Louise Davies from the Design and Techology Association said: “Our programmes provide tailor made support for schools so that they are totally supported in making changes to school meals and learning about food choices. Every headteacher, governing body and food teacher needs to grab this opportunity for fully funded and proven solutions immediately.”

*We’re working with with Swindon, Somerset, Bath and North East Somerset, Gloucestershire, Oxfordshire, North Somerset, South Gloucestershire, West Berkshire, Bracknell Forest, Reading, Wokingham, Windsor and Maidenhead and Portsmouth local authorities in our Make School Meals Count project.

For more information on the support available across the country under the scheme, click here.

Measuring up – in all the right places

??????????????????????????????????????????????????  They say what gets measured gets done. A pretty depressing view of the world, but often an accurate one. And in the world of school food, it’s fair to say it’s been a mixed bag when it comes to measuring, over the decades. That’s why Ofsted’s move to make food a real focus in the new Common Inspection Framework is such a very, very welcome one.

It wasn’t so long ago that the requirement of schools was little more than a self-assessment tick box to say they were meeting national school food standards. As of September this year, it’s a whole new ballgame. As part of their new framework for inspection, HMIs will consider how schools are helping children eat well. They’ll visit the canteen to see the atmosphere and culture in the dining room and how this affects pupils’ behaviour. They plan to talk to school leaders about how they help children develop their knowledge of good diet – essentially, how they’re putting the building blocks in place to give children a great start with food.

And if the aim of inspection is to make sure our schools are doing the best job for our children; that every child is getting the school experience they deserve, then we really can’t leave out lunchtime. Because – as our research has shown – how children feel about lunchtime often defines how they feel about their entire time at school.

The bit of the day when they get to refuel and relax is often far more memorable to a pupil than double maths. The trick is to make it memorable for all the right reasons, and that it’s delivering all the right things to make sure they’ve got the energy and concentration they need for double maths. With so many competing demands on your time and budget, it’s easy to put school food to the back of the queue. But time into school food equals reward out for children’s behaviour and attainment. It isn’t time wasted to spend a bit of time each month working on making lunchtimes great; by making lunchtimes great you’re helping create the conditions for kids to thrive in class. Chat to schools putting in effort and energy to make lunchtime an important part of the school day, and to make school cooks key people in the school community, and you’ll get an idea of how good food culture can make a school feel whole. And that’s before you get to the fact that being able to eat well is a life skill that we need to teach our kids: fail, and we’re consigning another generation to health conditions linked with obesity and malnutrition.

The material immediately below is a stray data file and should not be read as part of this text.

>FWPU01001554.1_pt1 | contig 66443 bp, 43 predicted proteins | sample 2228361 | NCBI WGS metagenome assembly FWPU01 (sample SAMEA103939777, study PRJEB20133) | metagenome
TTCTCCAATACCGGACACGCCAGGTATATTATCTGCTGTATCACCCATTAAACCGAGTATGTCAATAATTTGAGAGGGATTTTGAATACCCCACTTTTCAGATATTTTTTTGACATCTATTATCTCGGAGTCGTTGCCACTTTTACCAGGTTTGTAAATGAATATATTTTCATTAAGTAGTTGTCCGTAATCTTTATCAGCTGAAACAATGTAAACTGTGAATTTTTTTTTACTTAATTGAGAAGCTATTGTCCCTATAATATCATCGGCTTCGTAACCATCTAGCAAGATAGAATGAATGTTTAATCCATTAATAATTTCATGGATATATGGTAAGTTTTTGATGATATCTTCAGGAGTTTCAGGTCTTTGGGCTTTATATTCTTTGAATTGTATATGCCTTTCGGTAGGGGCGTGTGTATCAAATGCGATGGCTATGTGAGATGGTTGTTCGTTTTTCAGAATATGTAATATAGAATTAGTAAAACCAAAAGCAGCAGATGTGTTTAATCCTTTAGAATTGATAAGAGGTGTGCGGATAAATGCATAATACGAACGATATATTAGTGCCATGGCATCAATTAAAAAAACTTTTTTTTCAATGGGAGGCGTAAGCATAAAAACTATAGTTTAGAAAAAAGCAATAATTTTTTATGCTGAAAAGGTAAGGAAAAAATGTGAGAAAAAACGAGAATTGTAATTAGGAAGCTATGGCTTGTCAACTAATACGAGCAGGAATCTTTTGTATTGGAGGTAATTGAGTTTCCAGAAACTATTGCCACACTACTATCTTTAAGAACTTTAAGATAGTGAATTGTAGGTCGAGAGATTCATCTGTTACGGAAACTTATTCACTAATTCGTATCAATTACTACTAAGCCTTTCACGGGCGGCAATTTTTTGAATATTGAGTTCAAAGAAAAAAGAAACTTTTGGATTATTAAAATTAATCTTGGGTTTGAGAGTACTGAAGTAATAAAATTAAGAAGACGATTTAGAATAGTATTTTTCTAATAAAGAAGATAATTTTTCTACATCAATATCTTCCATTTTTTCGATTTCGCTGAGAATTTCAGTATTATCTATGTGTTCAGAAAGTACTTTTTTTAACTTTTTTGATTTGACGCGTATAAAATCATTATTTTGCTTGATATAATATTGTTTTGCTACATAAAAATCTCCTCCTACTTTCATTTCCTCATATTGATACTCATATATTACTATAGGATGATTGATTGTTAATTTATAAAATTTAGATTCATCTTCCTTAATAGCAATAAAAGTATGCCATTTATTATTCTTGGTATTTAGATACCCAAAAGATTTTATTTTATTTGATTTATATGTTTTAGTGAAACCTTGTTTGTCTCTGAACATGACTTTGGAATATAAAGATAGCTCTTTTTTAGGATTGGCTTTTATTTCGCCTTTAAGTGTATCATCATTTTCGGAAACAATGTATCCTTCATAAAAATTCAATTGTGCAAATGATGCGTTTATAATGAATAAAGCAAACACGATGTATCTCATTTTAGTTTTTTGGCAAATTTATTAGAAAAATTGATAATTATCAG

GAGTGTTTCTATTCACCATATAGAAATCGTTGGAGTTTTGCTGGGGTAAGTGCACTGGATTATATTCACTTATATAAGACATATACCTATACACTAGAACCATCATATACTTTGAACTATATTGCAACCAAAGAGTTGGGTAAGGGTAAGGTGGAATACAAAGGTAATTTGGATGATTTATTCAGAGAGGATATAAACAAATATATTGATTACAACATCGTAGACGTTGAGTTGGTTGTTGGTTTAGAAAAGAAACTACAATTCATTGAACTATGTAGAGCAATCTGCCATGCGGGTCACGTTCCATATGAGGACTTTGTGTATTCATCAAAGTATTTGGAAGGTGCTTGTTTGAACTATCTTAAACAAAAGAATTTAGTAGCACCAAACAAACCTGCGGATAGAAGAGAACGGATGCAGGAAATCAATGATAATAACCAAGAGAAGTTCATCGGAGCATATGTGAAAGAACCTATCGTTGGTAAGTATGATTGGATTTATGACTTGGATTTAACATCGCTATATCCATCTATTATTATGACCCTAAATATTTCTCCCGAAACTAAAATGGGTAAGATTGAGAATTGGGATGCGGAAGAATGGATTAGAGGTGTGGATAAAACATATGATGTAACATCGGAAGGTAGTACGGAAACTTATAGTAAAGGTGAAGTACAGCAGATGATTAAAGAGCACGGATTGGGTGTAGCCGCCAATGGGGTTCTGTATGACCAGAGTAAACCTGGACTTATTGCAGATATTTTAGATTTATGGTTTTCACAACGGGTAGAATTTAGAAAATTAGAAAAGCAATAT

Most of the schools I talk to will have plenty of great things to tell and show their inspection team when it comes to looking at their approach to food and lunchtimes. Will you? Now’s the time to get ready for this change, and there’s lots of help out there if you need it.

Let’s make good school food something we’re proud to show off in our schools, not something that’s a chore to be measured on.

Jeremy leads our school support team. Whatever your issue, they’re here to help with all aspects of improving school food. It doesn’t matter whether you’re an infant, junior, secondary, special school or academy: if you’re struggling, we can help. Here are just a few of the ways we can support you: 

And for the main course…

Let's Get Cooking chicken and butternut sage risotto     After years of campaigning by our Let’s Get Cooking programme, last week saw a big milestone for cooking in secondary schools – with the publication of the final content for a new GCSE in food.

It means that from next year, young people will now have the chance to do much more practical cooking as part of their studies, learning about lots of different cooking processes in much more detail and delving into what it means to cook and eat healthily.

We’ve been calling for more practical cooking in the curriculum for a long time, and the new GCSE builds on the work of the School Food Plan to make sure all children are getting the chance to cook at school.

Our Chief Executive Officer, Linda Cregan, says: “Learning to cook is a life skill that no child should leave school without, and this GCSE is an opportunity for students wanting to roll up their sleeves, get their aprons on and really explore lots of different cooking techniques and processes. With a good emphasis on practical work, this a step on the journey to creating a nation of more confident cooks and, crucially, a nation better able to eat well.”

Read more on what we think about cooking lessons at school: